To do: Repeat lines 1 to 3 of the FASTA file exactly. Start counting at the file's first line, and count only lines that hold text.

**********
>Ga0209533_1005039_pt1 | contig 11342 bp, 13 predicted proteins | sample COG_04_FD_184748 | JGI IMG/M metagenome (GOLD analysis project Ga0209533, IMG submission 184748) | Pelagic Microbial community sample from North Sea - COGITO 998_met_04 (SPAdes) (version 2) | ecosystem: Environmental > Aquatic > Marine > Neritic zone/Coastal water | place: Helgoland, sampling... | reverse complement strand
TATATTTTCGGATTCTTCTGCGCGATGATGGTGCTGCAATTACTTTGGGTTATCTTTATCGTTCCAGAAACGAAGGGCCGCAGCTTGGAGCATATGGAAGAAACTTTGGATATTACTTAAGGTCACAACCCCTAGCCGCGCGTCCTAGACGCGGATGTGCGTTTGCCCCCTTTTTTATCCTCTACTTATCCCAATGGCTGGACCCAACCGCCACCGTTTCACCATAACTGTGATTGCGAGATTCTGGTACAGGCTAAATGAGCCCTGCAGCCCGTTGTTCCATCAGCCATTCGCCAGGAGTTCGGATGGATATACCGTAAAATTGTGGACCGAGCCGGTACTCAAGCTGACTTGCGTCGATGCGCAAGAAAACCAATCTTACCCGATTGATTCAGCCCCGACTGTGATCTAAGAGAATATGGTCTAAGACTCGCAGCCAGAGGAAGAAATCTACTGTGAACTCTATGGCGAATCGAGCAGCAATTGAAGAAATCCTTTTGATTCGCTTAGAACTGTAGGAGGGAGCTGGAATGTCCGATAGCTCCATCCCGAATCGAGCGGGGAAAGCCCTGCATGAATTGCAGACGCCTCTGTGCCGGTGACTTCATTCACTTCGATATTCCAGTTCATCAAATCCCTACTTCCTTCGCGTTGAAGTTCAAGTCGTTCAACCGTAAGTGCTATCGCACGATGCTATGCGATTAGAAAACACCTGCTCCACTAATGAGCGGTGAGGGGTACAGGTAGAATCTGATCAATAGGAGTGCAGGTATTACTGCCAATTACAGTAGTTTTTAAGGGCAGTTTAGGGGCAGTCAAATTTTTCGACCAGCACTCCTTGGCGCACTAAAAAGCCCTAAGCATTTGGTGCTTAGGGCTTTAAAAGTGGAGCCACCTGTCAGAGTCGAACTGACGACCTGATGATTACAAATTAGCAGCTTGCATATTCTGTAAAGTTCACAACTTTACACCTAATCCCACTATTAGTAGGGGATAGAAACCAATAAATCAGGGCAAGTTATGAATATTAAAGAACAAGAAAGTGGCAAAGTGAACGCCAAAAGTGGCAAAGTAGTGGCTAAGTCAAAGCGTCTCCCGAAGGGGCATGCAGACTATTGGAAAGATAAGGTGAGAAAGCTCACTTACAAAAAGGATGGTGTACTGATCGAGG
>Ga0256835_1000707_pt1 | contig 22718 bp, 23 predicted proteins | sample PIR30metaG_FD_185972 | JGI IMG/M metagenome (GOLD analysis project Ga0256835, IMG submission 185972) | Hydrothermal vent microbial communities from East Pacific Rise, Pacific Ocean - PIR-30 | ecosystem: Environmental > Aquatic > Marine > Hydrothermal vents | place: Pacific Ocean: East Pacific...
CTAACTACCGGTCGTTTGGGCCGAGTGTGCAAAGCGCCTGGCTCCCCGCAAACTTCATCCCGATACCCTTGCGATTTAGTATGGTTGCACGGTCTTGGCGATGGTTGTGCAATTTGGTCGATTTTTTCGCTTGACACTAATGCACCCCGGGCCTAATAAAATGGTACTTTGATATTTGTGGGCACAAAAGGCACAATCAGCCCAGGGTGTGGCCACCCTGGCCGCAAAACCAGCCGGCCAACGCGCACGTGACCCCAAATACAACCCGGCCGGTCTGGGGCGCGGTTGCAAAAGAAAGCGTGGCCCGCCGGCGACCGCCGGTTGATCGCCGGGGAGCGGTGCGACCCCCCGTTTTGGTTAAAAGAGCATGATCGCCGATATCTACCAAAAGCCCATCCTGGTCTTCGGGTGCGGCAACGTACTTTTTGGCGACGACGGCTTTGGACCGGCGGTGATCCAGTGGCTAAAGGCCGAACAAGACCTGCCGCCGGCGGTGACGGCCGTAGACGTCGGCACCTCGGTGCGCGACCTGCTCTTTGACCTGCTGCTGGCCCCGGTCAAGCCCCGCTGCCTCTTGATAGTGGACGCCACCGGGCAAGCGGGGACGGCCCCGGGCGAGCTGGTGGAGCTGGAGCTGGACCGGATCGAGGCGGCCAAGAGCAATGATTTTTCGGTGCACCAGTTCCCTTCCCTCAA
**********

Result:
>Ga0209533_1005039_pt1 | contig 11342 bp, 13 predicted proteins | sample COG_04_FD_184748 | JGI IMG/M metagenome (GOLD analysis project Ga0209533, IMG submission 184748) | Pelagic Microbial community sample from North Sea - COGITO 998_met_04 (SPAdes) (version 2) | ecosystem: Environmental > Aquatic > Marine > Neritic zone/Coastal water | place: Helgoland, sampling... | reverse complement strand
TATATTTTCGGATTCTTCTGCGCGATGATGGTGCTGCAATTACTTTGGGTTATCTTTATCGTTCCAGAAACGAAGGGCCGCAGCTTGGAGCATATGGAAGAAACTTTGGATATTACTTAAGGTCACAACCCCTAGCCGCGCGTCCTAGACGCGGATGTGCGTTTGCCCCCTTTTTTATCCTCTACTTATCCCAATGGCTGGACCCAACCGCCACCGTTTCACCATAACTGTGATTGCGAGATTCTGGTACAGGCTAAATGAGCCCTGCAGCCCGTTGTTCCATCAGCCATTCGCCAGGAGTTCGGATGGATATACCGTAAAATTGTGGACCGAGCCGGTACTCAAGCTGACTTGCGTCGATGCGCAAGAAAACCAATCTTACCCGATTGATTCAGCCCCGACTGTGATCTAAGAGAATATGGTCTAAGACTCGCAGCCAGAGGAAGAAATCTACTGTGAACTCTATGGCGAATCGAGCAGCAATTGAAGAAATCCTTTTGATTCGCTTAGAACTGTAGGAGGGAGCTGGAATGTCCGATAGCTCCATCCCGAATCGAGCGGGGAAAGCCCTGCATGAATTGCAGACGCCTCTGTGCCGGTGACTTCATTCACTTCGATATTCCAGTTCATCAAATCCCTACTTCCTTCGCGTTGAAGTTCAAGTCGTTCAACCGTAAGTGCTATCGCACGATGCTATGCGATTAGAAAACACCTGCTCCACTAATGAGCGGTGAGGGGTACAGGTAGAATCTGATCAATAGGAGTGCAGGTATTACTGCCAATTACAGTAGTTTTTAAGGGCAGTTTAGGGGCAGTCAAATTTTTCGACCAGCACTCCTTGGCGCACTAAAAAGCCCTAAGCATTTGGTGCTTAGGGCTTTAAAAGTGGAGCCACCTGTCAGAGTCGAACTGACGACCTGATGATTACAAATTAGCAGCTTGCATATTCTGTAAAGTTCACAACTTTACACCTAATCCCACTATTAGTAGGGGATAGAAACCAATAAATCAGGGCAAGTTATGAATATTAAAGAACAAGAAAGTGGCAAAGTGAACGCCAAAAGTGGCAAAGTAGTGGCTAAGTCAAAGCGTCTCCCGAAGGGGCATGCAGACTATTGGAAAGATAAGGTGAGAAAGCTCACTTACAAAAAGGATGGTGTACTGATCGAGG
>Ga0256835_1000707_pt1 | contig 22718 bp, 23 predicted proteins | sample PIR30metaG_FD_185972 | JGI IMG/M metagenome (GOLD analysis project Ga0256835, IMG submission 185972) | Hydrothermal vent microbial communities from East Pacific Rise, Pacific Ocean - PIR-30 | ecosystem: Environmental > Aquatic > Marine > Hydrothermal vents | place: Pacific Ocean: East Pacific...